About Money

Eberhard Renner, MD Internal Medicine Department Head

The end of March marks the end of the fiscal year. We all received our income statements. On this occasion, I would like to share with you some aggregate level data on GFT income in the Department and would be very interested in your comments.

Facts:

• The average total professional income of the roughly 200 GFT physicians working fulltime in our Department during the entire year in 2018 was $582k (median $480k); the variation between individual GFTs was wide, total professional income ranging from $133k to $1.6 million. Not unexpectedly, there are large differences between sections. However, GFT incomes differed by more than 3- (and up to 6- fold) also within several of our sections, despite these faculty members all working full time in the same subspecialty.

• The average total professional income of female GFTs was $501k (median $454k, range $144k-$1.2 million), that of male GFTs $523k (median $611k, range $133k-$1.6 million).

• The Department paid $744k to protect research time for 16 GFT members with a total professional income over $500k. To put these numbers into perspective:

• The annual salary of our UMFA colleagues at U of M ranges at the full professor level from $104k to $156k.

• The average income of Internal Medicine physicians across Canada was $389k in 2015/16, that of all Medical Specialists combined (GIM and its subspecialties) $347k

(CIHI, https://secure.cihi.ca/free_products/Physicians_in_Canada_2016.pdf).

Comments and questions:

I acknowledge that all of the above aggregate numbers cannot and should not be taken at face value; they are not granular enough to allow a definite interpretation or conclusions – but they make me think:

• Yes, some subspecialties or sub-subspecialties come with the inconvenience and stress of requiring more urgent and after hour work than their (often less invasive/interventional) counterparts. But does this really justify a several fold income difference between subspecialties, even more so between GFT colleagues working full time in the same subspecialty?

• Granted, female physicians may be more prevalent in lower billing subspecialties, at least, in part, explaining the gender difference of incomes. But is this the full explanation, and if it is, why are women ending up more frequently in lower billing subspecialties?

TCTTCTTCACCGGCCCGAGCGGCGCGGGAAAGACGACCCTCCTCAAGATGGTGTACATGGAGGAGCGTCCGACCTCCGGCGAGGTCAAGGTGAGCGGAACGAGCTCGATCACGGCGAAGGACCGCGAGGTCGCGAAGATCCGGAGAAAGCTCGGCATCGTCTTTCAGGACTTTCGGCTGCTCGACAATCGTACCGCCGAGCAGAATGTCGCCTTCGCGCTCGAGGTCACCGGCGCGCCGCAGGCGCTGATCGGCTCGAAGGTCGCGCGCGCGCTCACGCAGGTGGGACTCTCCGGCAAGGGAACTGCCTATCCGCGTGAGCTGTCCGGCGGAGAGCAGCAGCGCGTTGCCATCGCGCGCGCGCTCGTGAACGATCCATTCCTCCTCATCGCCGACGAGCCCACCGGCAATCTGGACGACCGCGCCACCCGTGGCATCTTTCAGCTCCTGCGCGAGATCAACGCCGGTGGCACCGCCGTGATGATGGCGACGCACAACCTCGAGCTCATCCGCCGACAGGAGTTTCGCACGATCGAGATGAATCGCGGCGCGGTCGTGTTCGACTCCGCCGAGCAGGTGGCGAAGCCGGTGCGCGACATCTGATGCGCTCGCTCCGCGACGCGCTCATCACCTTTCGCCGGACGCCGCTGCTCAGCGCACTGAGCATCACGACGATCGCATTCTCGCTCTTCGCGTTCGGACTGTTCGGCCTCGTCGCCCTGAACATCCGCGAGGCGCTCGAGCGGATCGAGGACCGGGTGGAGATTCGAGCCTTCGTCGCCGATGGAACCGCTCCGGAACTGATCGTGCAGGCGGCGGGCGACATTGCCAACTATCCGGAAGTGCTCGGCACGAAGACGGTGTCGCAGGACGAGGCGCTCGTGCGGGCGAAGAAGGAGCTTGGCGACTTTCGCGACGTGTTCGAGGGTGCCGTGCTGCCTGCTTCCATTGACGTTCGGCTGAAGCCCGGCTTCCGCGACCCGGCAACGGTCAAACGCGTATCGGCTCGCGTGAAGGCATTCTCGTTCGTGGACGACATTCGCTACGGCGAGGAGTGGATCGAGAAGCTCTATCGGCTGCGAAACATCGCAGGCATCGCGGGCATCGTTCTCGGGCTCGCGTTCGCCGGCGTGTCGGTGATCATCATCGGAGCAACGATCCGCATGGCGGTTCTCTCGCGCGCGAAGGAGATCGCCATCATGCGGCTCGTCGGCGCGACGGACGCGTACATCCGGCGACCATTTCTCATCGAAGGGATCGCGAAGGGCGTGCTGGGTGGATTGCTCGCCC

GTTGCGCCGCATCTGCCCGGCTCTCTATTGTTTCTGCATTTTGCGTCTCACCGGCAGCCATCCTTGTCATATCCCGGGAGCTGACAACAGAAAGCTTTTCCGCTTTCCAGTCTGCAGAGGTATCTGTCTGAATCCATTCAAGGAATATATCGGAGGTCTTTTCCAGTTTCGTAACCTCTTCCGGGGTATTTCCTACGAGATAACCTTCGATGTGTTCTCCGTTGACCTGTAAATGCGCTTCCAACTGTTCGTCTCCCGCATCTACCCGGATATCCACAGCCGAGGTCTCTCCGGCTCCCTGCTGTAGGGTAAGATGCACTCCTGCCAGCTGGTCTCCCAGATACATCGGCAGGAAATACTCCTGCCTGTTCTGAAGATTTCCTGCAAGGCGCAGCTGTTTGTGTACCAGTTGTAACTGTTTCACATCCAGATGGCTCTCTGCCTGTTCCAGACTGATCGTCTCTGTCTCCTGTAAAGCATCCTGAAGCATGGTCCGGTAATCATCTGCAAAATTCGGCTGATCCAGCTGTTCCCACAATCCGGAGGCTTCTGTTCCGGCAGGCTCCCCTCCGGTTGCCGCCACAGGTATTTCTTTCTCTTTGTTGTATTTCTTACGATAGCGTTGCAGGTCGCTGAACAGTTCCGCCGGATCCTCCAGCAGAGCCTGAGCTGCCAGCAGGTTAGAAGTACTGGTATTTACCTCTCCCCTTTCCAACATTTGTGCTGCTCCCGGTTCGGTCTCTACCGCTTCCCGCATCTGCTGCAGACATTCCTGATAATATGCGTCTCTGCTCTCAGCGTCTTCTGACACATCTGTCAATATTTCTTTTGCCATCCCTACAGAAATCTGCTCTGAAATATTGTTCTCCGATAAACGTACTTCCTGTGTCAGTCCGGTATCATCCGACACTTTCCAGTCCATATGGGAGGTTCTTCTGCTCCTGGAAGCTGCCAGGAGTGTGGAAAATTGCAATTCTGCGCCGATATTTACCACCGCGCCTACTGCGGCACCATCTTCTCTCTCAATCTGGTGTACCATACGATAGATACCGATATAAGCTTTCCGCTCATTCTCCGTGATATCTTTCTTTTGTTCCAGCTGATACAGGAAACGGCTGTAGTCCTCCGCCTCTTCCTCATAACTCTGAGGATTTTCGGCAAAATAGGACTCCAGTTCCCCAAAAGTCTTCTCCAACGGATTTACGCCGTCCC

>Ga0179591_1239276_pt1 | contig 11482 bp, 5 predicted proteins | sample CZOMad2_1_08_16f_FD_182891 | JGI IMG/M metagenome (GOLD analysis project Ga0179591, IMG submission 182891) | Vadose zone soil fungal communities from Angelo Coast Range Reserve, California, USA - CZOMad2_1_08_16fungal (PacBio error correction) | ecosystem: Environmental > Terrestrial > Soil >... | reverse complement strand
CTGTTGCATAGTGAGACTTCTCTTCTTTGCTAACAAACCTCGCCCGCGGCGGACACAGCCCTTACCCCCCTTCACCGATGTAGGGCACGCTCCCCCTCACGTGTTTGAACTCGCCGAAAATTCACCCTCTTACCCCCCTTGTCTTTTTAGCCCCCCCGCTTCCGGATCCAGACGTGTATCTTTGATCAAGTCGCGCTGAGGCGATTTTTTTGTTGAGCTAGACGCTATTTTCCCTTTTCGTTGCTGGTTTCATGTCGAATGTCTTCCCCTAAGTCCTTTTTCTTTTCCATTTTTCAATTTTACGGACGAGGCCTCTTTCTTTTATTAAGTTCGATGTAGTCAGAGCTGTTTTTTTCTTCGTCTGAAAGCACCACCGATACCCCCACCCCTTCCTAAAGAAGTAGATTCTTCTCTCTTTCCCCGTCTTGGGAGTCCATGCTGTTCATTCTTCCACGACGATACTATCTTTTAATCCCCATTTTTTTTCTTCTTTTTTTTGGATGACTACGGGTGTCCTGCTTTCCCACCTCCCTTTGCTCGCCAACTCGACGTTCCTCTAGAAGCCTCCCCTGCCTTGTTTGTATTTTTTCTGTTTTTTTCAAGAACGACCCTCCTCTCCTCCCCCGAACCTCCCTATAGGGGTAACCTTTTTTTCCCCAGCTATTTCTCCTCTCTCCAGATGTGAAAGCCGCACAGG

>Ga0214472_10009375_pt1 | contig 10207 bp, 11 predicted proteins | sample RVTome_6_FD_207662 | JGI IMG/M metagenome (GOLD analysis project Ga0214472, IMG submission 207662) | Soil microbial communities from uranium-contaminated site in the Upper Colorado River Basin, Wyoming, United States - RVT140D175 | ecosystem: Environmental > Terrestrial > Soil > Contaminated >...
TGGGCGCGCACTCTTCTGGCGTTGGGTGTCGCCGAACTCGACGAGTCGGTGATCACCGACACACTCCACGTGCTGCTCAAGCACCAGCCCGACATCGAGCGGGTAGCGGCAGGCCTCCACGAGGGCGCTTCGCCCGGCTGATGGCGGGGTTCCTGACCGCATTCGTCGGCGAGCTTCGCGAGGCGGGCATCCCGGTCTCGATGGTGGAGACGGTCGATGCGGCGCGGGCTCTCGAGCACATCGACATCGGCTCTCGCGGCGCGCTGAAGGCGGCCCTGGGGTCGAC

• Sure, some may argue that every researcher’s protected time should be valued equally, regardless of their clinical earnings. But is it really justifiable for the Department to invest its limited salary resources for protecting research time for faculty who earns half a million dollar or more through billings for their (part-time) clinical activities?

• Sure, other professions such a lawyers may make comparable amounts of money, but aren’t our incomes high by national (and international) standards in Medicine? Even more so, if the cost of living (of housing, in particular) in Winnipeg vs. metropolitan areas such as Toronto or Vancouver is taken into account? BTW our GFT expenses are lower than elsewhere, as unlike at UHN/U of T’s Dept. of Medicine for example, there is support for travel of faculty, faculty members do not have to lease their office space from the hospital/university at an every year increasing “fair market price”, pay for their own administrative assistant’s salary, AND pay 25% overhead to the practice plan (which increases to 40% for those billing more than a certain amount).

Collectively, this all seems to me to illustrate how privileged our situation in Manitoba still is. Asking for more $ and for extra, additional re-imbursement for every single task that comes with an academic job such as participating in teaching and collaborating in innovation is, in my opinion, putting this privilege at risk.

Finally, and on a more general note: as academic physicians in the Canadian health care system we are paid by and accountable to the taxpayer. We need to be able to justify our income to this public. Would we really be in a position to do so – and with which argument(s)?